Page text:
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    Other Names:

    2-Oxopropanoate, 2-Oxopropanoic acid, 2-Oxypropanoic Acid, Acetylformic Acid, Acide Acétylformique, Acide Alpha-Kéto, Acide Oxo-2 Propanoïque, Acide Pyruvique, Alpha-Keto Acid, Alpha-Ketopropionic Acid, Calcium Pyruvate, Calcium Pyruvate Monohyd...
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    PYRUVATE Overview
    PYRUVATE Side Effects
    PYRUVATE Interactions
    PYRUVATE Dosing
    PYRUVATE Overview Information

    The body produces pyruvate when it breaks down sugar (glucose). Pyruvate is available as a supplement.

    Pyruvate is used for weight loss and obesity, high cholesterol, cataracts, cancer, and improving athletic performance.

    Some people apply pyruvic acid, a liquid form of pyruvate, to the skin to reduce wrinkles and other signs of aging. Pyruvic acid is sometimes applied to the skin as a facial peel.

    How does it work?

    Pyruvate might contribute to weight loss by increasing the breakdown of fat.

    In addition, pyruvic acid seems to cause the outer layer of skin cells to slough off, which accounts for its use in reversing aging due to exposure to the sun.

    PYRUVATE Uses & Effectiveness What is this?

    Possibly Effective for:

    • Aging skin. Applying a 50% pyruvic acid skin peel once a week for 4 weeks seems to smooth skin, decrease wrinkles, and decrease dark spots associated with aging due to sun exposure.

    Insufficient Evidence for:

    • Alcohol-related liver disease. Early research suggests that giving sodium pyruvate intravenously (by IV) for 25 days improves measures of liver function in people with alcohol-related liver disease.
    • Long term lung disease (chronic obstructive pulmonary disease, COPD). Early research shows that inhaling sodium pyruvate using a nebulizer for 6 weeks may improve lung function in people with COPD.
    • Congestive heart failure (CHF). Early research suggests that injecting pyruvate into the artery that feeds blood into the heart may improve symptoms and heart function in people with heart failure.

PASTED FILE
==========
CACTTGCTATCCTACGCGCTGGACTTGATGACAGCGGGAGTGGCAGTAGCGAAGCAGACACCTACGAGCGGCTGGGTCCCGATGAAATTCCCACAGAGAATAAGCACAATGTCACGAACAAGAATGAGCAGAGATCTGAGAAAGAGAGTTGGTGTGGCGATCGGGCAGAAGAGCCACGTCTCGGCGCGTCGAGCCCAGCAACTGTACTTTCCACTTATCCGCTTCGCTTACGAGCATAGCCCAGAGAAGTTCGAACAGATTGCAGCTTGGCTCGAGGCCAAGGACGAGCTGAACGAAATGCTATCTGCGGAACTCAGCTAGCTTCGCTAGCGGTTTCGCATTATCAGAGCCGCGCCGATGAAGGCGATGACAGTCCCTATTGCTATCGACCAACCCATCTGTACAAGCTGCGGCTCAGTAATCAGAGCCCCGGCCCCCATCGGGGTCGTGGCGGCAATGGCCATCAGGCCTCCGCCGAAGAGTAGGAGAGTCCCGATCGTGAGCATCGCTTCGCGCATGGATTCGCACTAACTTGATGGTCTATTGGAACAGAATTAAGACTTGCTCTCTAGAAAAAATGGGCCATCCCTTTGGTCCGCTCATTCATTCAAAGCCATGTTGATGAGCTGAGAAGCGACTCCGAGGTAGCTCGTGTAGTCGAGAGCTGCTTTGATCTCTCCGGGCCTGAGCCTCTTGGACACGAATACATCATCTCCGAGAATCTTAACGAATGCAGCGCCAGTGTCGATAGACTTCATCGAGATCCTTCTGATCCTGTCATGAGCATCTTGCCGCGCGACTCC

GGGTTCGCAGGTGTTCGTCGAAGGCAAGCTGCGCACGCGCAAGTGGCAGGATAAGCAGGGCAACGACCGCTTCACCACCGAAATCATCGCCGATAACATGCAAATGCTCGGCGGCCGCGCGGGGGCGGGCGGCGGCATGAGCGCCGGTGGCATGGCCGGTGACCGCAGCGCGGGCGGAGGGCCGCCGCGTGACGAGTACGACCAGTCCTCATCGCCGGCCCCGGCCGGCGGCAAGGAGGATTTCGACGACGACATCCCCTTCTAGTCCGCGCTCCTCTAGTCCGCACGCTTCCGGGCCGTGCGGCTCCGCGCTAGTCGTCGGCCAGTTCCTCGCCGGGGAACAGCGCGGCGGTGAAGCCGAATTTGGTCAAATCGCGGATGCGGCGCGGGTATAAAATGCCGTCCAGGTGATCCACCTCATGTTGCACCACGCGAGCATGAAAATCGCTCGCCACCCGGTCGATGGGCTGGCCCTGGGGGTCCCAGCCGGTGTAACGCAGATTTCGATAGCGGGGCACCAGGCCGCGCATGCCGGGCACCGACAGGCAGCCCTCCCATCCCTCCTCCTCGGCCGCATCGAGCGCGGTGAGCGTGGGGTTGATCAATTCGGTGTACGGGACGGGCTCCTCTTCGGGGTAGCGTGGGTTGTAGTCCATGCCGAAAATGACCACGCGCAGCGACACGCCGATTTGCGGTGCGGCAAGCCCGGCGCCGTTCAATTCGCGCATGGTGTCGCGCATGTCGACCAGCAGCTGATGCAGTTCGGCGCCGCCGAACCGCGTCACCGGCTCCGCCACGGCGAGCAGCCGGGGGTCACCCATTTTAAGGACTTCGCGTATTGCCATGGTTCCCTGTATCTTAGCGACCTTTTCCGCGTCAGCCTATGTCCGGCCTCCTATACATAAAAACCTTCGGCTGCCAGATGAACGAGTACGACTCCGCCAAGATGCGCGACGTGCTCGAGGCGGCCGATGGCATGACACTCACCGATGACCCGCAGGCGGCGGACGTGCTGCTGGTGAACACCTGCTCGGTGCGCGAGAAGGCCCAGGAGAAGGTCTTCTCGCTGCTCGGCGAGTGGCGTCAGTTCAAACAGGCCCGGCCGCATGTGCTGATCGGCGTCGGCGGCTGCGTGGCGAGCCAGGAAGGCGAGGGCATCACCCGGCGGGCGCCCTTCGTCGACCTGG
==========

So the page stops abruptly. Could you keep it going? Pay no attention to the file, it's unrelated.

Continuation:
• Coronary artery bypass graft (CABG) surgery. Early research suggests that adding pyruvate to a solution that is used to help stop the heart during a CABG surgery improves recovery and may reduce heart complications after surgery.
    • Scaly, flaky skin (ichthyosis). Early research suggests that topically applying a Eucerin skin cream containing 5% pyruvate for at least 2 weeks helps increase skin shedding in people with scaly, flaky skin.
    • Weight loss and obesity. So far, early studies disagree about the effectiveness of pyruvate for weight loss. Some results show pyruvate may help increase weight loss and decrease body fat, while other results show no effect.
    • Cataracts.
    • Cancer.
    • Other conditions.
    More evidence is needed to rate the effectiveness of pyruvate for these uses.

    PYRUVATE Side Effects & Safety

    Pyruvate is POSSIBLY SAFE when taken by mouth or inhaled using a nebulizer for up to six weeks. Side effects such as stomach upset, gas, bloating, and diarrhea can occur when large amounts are taken.

    Pyruvic acid facial peels are POSSIBLY SAFE when applied by a healthcare professional. It can cause severe skin burning and should be applied only to small patches of skin at a time.

    Special Precautions & Warnings:

    Pregnancy and breast-feeding: There is not enough reliable information about the safety of taking pyruvate if you are pregnant or breast-feeding. Stay on the safe side and avoid use.

    A heart condition called cardiomyopathy: One death was associated with intravenous use in a child who had cardiomyopathy.

    Diarrhea: Taking high amounts of pyruvate by mouth might worsen diarrhea.

    Irritable bowel syndrome (IBS): Taking high amounts of pyruvate by mouth might worsen symptoms of IBS.

    PYRUVATE Interactions What is this?

    We currently have no information for PYRUVATE Interactions

    PYRUVATE Dosing

    The following doses have been studied in scientific research:


    • For aging skin: A 50% pyruvic acid peel applied once weekly for 4 weeks.

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    Conditions of Use and Important Information: This information is meant to supplement, not replace advice from your doctor or healthcare provider and is not meant to cover all possible uses, precautions, interactions or adverse effects. This information may not fit your specific health circumstances. Never delay or disregard seeking professional medical advice from your doctor or other qualified health care provider because of something you have read on WebMD. You should always speak with your doctor or health care professional before you start, stop, or change any prescribed part of your health care plan or treatment and to determine what course of therapy is right for you.

    This copyrighted material is provided by Natural Medicines Comprehensive Database Consumer Version. Information from this source is evidence-based and objective, and without commercial influence. For professional medical information on natural medicines, see Natural Medicines Comprehensive Database Professional Version. © Therapeutic Research Faculty 2009.

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